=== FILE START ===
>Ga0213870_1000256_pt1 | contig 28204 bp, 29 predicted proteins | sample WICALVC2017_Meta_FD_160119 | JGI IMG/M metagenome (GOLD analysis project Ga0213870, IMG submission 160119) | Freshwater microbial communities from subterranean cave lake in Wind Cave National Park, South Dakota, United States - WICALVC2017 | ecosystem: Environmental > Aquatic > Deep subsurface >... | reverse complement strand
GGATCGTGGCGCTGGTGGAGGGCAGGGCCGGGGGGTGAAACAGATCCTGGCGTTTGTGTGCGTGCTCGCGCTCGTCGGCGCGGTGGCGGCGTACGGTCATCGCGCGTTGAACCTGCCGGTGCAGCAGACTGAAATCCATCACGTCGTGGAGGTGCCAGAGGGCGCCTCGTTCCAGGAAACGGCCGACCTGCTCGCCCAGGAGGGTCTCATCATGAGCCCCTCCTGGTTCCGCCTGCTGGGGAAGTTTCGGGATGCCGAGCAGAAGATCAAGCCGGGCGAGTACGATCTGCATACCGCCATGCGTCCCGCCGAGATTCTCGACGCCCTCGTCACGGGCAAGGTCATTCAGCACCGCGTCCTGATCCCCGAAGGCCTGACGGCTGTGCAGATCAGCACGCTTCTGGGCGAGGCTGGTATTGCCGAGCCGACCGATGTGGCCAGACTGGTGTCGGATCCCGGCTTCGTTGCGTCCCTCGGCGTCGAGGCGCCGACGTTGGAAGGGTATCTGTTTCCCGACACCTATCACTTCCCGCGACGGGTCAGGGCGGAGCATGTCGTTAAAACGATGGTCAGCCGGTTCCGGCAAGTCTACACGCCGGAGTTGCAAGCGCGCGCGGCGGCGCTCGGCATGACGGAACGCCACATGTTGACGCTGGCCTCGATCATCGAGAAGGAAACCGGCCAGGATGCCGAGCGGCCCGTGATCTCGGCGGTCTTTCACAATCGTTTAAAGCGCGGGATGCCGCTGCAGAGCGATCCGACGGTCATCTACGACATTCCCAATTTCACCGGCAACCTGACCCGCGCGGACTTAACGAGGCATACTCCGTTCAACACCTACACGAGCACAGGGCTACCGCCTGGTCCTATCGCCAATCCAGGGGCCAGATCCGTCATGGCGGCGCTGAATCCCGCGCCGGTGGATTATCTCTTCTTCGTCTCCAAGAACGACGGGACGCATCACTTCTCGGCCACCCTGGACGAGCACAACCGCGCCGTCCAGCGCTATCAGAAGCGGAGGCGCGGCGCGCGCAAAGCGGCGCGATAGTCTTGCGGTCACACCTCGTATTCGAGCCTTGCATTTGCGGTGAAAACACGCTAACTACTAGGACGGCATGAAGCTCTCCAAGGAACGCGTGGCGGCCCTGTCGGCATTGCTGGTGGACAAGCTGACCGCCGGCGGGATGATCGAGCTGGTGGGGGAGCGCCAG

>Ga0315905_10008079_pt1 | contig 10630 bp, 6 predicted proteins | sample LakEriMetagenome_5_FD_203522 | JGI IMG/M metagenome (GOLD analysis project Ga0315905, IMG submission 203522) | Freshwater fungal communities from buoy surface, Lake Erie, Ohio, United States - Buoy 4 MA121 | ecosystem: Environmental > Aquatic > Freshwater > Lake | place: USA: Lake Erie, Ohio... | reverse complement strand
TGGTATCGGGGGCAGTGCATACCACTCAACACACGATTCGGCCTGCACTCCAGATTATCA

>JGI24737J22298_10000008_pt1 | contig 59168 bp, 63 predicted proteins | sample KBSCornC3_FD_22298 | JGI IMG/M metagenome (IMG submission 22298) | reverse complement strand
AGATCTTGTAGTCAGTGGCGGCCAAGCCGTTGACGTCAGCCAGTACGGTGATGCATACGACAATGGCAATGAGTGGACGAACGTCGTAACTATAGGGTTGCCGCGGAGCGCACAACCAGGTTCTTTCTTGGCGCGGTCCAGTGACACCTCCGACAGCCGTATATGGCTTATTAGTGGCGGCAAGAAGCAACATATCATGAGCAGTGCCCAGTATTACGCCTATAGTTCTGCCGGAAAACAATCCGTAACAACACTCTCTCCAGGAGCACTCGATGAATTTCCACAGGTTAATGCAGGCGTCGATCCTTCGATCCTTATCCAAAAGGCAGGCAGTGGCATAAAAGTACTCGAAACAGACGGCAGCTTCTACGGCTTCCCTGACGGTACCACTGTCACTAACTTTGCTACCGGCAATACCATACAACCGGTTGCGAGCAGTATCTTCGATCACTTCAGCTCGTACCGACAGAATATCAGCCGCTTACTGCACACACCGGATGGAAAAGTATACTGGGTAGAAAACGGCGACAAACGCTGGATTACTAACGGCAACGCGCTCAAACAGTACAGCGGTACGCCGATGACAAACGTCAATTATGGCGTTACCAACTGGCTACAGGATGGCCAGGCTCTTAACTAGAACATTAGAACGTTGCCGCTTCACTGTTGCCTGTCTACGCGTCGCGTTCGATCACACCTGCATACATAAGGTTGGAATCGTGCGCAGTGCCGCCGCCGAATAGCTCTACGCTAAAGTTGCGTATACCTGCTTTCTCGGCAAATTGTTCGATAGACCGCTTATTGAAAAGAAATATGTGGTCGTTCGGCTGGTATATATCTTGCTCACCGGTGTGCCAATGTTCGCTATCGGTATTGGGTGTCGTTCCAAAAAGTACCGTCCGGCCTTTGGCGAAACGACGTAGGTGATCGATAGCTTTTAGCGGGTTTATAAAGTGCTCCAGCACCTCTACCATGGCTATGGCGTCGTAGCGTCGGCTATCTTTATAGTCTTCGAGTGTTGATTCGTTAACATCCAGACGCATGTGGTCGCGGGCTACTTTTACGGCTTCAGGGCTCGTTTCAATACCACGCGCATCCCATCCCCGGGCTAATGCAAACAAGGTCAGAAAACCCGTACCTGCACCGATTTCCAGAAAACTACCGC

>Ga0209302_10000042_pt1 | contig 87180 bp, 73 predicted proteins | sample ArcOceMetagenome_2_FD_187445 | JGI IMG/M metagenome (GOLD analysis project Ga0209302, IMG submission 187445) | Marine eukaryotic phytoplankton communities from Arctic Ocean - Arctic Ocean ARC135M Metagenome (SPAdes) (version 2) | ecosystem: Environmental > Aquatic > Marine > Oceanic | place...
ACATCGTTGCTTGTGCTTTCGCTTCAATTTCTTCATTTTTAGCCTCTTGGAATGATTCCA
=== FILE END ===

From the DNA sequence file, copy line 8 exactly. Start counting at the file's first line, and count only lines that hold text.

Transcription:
ACATCGTTGCTTGTGCTTTCGCTTCAATTTCTTCATTTTTAGCCTCTTGGAATGATTCCA